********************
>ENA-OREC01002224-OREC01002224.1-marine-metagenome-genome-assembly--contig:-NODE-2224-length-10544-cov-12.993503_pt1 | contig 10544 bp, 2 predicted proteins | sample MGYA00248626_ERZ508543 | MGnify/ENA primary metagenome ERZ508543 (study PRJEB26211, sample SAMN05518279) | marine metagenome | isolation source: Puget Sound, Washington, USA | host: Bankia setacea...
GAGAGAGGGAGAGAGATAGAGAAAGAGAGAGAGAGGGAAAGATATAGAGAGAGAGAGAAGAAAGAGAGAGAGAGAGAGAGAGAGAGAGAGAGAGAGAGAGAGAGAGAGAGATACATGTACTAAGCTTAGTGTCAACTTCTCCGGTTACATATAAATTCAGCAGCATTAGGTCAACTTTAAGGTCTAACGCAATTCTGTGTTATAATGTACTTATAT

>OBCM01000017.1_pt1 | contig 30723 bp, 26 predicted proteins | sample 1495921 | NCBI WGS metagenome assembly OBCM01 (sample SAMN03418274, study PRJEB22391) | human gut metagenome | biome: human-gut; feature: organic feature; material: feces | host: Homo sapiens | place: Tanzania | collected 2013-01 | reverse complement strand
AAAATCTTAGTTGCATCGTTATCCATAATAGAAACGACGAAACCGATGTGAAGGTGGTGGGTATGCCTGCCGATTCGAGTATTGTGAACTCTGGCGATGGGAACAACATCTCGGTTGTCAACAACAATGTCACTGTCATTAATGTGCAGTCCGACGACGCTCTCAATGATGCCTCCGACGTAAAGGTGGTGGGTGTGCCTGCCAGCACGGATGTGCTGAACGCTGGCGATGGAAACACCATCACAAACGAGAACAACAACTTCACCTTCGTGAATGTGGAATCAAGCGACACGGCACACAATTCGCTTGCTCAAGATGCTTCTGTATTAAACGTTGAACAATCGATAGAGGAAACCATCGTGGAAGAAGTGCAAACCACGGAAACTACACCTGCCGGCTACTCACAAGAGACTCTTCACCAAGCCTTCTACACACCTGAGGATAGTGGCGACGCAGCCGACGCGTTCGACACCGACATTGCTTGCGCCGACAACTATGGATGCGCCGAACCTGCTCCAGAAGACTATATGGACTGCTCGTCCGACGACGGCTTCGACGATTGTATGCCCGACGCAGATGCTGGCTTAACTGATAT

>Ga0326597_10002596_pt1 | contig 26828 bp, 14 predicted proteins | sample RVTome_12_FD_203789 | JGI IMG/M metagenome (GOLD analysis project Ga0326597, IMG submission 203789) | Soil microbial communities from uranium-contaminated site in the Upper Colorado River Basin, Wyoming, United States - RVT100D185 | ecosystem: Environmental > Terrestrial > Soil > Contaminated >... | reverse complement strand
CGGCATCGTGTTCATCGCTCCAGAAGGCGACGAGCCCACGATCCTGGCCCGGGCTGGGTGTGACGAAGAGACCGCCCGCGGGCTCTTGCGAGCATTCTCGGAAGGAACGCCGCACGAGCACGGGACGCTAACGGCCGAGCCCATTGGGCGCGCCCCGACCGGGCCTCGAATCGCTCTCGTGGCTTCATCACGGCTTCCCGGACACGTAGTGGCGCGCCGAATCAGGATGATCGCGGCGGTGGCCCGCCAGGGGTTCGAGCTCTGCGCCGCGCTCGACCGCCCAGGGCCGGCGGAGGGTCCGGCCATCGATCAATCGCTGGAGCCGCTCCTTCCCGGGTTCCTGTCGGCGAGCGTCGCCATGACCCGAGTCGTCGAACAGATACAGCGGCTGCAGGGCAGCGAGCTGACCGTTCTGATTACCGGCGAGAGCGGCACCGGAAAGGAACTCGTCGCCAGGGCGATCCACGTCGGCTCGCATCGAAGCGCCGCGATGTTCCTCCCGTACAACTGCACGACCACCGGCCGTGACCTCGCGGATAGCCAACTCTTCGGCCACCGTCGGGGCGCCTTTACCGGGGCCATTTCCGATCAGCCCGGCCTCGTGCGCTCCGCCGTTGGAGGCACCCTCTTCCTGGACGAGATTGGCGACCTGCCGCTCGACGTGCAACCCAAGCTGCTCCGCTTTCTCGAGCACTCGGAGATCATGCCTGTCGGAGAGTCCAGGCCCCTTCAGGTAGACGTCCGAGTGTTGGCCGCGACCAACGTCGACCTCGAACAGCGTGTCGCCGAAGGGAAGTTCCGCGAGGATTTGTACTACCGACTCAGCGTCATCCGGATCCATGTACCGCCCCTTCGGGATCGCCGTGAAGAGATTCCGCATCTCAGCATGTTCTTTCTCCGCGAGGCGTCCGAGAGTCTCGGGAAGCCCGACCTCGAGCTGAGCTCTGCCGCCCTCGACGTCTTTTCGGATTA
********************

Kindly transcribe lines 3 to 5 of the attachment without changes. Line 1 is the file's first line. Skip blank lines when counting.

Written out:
>OBCM01000017.1_pt1 | contig 30723 bp, 26 predicted proteins | sample 1495921 | NCBI WGS metagenome assembly OBCM01 (sample SAMN03418274, study PRJEB22391) | human gut metagenome | biome: human-gut; feature: organic feature; material: feces | host: Homo sapiens | place: Tanzania | collected 2013-01 | reverse complement strand
AAAATCTTAGTTGCATCGTTATCCATAATAGAAACGACGAAACCGATGTGAAGGTGGTGGGTATGCCTGCCGATTCGAGTATTGTGAACTCTGGCGATGGGAACAACATCTCGGTTGTCAACAACAATGTCACTGTCATTAATGTGCAGTCCGACGACGCTCTCAATGATGCCTCCGACGTAAAGGTGGTGGGTGTGCCTGCCAGCACGGATGTGCTGAACGCTGGCGATGGAAACACCATCACAAACGAGAACAACAACTTCACCTTCGTGAATGTGGAATCAAGCGACACGGCACACAATTCGCTTGCTCAAGATGCTTCTGTATTAAACGTTGAACAATCGATAGAGGAAACCATCGTGGAAGAAGTGCAAACCACGGAAACTACACCTGCCGGCTACTCACAAGAGACTCTTCACCAAGCCTTCTACACACCTGAGGATAGTGGCGACGCAGCCGACGCGTTCGACACCGACATTGCTTGCGCCGACAACTATGGATGCGCCGAACCTGCTCCAGAAGACTATATGGACTGCTCGTCCGACGACGGCTTCGACGATTGTATGCCCGACGCAGATGCTGGCTTAACTGATAT

>Ga0326597_10002596_pt1 | contig 26828 bp, 14 predicted proteins | sample RVTome_12_FD_203789 | JGI IMG/M metagenome (GOLD analysis project Ga0326597, IMG submission 203789) | Soil microbial communities from uranium-contaminated site in the Upper Colorado River Basin, Wyoming, United States - RVT100D185 | ecosystem: Environmental > Terrestrial > Soil > Contaminated >... | reverse complement strand